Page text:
Presentation on theme: "Clinical Disorders and Diseases of the Skeletal System."— Presentation transcript:
Clinical Disorders and Diseases of the Skeletal System
Cleft Palate Occurs when the roof of a baby's mouth doesn't fully develop (palatine bones fail to fuse) leaving an opening (cleft) in the palate that may go through to the nasal cavity. It is a birth defect that happens during pregnancy and can affect either the soft or hard palate. Cleft palate is treatable, and surgery is usually recommended.
Vertebral Column: Curvatures Scoliosis: abnormal lateral curvature of the spine – Occurs most often in the thoracic region Most common during adolescence and girls are more prone to developing the condition If muscles on one side of the body are not functioning properly, those on the opposite side tug on the spine and force it out of alignment
Clinical Conditions Osteomalacia – Literally “soft bones.” – Includes many disorders in which osteoid is produced but inadequately mineralized. Causes can include insufficient dietary calcium Insufficient vitamin D fortification or insufficient exposure to sun light. Rickets – Children's form of osteomalacia – More detrimental due to the fact that their bones are still growing. – Signs include bowed legs, and deformities of the pelvis, ribs, and skull.
Age and Bones Bone loss outpaces bone regeneration Bones weaken and lose mass Bones become brittle and fractures occur more often Found most often in women Clinical Conditions
Fractures A break in the bone Simple – bone breaks cleanly Compound – the broken bone ends have broken through the skin Greenstick – bone splits and bends, does not break (seen only in children)
Steps in the Repair of a Fracture Step 1 – Immediately after the fracture, extensive bleeding occurs. A large blood clot, or fracture hematoma, soon closes off the injured vessels and leaves a fibrous meshwork in the damaged area. The disruption of the circulation kills osteocytes around the fracture. Dead bone soon extends along the shaft.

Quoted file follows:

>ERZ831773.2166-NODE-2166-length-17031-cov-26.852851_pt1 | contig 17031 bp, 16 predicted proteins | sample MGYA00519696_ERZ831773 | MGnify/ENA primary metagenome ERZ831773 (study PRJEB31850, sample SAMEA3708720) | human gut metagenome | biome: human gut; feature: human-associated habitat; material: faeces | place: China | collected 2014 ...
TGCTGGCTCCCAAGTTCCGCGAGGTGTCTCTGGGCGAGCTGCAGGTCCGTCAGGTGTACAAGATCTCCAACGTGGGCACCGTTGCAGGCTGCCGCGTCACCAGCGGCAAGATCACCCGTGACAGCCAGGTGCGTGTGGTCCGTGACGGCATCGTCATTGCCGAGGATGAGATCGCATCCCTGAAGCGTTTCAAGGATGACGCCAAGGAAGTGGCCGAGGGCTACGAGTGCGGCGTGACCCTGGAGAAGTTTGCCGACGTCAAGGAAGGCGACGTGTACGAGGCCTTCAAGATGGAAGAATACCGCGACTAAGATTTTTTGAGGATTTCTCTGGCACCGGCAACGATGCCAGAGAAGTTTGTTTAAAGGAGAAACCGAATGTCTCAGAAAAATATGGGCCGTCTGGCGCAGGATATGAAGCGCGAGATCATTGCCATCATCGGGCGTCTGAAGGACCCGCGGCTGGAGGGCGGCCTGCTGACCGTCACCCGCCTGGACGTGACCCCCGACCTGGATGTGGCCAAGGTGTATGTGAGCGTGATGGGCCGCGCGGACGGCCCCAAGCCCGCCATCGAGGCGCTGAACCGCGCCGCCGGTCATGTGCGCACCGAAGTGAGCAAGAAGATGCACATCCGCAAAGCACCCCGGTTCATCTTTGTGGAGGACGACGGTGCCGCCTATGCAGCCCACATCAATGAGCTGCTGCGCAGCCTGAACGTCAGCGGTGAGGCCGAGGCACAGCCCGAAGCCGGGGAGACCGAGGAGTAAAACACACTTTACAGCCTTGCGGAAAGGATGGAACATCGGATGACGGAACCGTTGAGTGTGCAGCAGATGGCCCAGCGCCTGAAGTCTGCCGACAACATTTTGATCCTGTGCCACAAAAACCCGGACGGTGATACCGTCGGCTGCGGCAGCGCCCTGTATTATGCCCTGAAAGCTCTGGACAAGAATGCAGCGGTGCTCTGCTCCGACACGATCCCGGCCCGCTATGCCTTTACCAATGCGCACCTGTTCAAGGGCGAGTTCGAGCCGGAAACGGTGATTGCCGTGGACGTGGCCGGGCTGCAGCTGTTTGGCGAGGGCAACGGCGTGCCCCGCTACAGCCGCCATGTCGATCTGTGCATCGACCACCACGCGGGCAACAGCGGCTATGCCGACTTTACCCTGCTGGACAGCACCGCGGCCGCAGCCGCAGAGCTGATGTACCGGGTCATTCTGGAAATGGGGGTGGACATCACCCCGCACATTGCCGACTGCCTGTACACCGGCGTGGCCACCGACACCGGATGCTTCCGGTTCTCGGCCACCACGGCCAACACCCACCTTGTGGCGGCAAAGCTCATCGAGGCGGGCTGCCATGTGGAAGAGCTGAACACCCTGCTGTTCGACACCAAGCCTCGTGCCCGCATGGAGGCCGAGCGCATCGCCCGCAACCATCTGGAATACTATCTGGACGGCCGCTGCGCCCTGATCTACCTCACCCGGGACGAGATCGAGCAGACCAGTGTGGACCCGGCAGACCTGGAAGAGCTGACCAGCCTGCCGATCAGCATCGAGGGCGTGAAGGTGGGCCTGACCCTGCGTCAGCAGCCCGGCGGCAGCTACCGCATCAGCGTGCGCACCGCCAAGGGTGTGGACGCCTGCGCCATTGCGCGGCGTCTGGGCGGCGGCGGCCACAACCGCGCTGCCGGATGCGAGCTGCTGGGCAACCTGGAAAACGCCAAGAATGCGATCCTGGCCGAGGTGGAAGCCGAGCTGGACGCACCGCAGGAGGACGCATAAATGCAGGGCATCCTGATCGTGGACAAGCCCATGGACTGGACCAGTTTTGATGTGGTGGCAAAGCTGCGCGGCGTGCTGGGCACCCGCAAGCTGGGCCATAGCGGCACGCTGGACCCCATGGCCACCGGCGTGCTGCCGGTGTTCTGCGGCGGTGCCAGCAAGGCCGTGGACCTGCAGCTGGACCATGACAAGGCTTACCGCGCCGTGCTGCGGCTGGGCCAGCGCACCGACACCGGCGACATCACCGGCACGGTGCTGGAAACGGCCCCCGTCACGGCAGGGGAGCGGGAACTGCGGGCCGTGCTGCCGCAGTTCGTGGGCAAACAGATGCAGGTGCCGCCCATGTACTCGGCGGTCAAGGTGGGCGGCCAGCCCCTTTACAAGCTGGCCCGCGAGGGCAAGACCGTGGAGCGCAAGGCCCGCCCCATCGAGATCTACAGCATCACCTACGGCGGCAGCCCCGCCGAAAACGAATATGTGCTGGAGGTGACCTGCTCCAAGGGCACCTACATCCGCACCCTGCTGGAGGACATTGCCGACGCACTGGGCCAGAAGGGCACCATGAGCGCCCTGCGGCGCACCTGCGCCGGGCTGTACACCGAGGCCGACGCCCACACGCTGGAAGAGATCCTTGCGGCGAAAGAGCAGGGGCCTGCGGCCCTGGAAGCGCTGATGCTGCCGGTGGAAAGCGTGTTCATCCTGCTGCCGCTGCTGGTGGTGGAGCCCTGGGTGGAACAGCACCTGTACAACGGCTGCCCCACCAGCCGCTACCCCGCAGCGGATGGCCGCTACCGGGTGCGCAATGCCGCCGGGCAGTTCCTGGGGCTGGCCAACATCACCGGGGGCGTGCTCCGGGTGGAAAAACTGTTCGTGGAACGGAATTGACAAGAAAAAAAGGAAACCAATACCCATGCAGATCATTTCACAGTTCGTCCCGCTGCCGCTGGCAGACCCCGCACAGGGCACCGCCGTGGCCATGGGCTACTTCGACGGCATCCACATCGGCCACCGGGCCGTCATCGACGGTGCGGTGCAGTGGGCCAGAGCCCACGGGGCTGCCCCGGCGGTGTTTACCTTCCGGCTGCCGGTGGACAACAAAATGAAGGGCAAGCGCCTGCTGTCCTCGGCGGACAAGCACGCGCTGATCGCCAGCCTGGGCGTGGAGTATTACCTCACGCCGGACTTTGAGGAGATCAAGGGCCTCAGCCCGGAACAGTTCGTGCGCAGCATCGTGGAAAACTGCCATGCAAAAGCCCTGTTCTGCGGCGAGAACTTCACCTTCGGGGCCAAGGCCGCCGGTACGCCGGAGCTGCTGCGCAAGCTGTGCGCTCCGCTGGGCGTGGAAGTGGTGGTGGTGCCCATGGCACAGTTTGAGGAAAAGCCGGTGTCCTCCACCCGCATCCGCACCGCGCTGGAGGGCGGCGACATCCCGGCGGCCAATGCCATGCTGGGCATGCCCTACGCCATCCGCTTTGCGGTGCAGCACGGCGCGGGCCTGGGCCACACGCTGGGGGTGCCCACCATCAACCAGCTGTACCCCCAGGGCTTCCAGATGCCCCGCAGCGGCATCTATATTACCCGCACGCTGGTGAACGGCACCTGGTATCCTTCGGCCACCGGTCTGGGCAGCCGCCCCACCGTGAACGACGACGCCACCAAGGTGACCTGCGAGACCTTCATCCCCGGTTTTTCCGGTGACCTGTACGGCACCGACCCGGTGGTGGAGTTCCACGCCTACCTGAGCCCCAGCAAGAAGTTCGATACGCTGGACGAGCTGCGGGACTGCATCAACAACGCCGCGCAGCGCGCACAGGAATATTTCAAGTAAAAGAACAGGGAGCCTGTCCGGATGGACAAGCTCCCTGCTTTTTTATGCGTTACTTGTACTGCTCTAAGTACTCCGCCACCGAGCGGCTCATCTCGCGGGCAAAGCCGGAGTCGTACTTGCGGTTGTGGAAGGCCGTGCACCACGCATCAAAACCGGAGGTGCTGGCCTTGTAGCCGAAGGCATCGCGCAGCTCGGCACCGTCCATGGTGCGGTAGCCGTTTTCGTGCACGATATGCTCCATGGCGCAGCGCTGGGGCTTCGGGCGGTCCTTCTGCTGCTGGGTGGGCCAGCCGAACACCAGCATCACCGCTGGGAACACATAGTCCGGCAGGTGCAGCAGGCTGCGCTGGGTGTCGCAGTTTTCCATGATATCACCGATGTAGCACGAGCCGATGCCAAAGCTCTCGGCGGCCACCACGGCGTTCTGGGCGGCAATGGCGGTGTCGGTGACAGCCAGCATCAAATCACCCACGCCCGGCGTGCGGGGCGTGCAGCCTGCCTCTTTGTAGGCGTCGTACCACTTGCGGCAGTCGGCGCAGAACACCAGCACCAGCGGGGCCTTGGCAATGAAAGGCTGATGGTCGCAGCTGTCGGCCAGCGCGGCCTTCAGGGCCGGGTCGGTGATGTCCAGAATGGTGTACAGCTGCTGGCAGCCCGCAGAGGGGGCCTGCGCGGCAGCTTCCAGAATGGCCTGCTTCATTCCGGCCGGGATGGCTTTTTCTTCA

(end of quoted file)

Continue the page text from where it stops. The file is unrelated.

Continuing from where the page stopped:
Steps in the Repair of a Fracture Step 2 – The cells of the endosteum and periosteum undergo cell division and the daughter cells migrate into the fracture zone. An external callus forms and encircles fracture An internal callus organizes within the cavity and between the broken ends of the shaft
Steps in the Repair of a Fracture Step 3 – Osteoblasts replace the central cartilage of the external callus with spongy bone Calluses form a brace at the fracture site Spongy bone now unites the broken ends Fragments of dead bone are removed and replaced
Steps in the Repair of a Fracture Step 4 – Osteoclasts and osteoblasts continue to remodel the region of the fracture (4 months to 1 year) When remodeling is complete, the bone of the calluses is gone and only living compact bone remains. The bone could be slightly thicker and stronger than normal at the fracture site
Treatment of a Fracture Initial treatment for fractures of arms, legs, hands, and feet include splinting the extremity in the position it is found, elevation, and ice. Edema (what does this have to do with splinting and casting?) Closed Reduction – manual realignment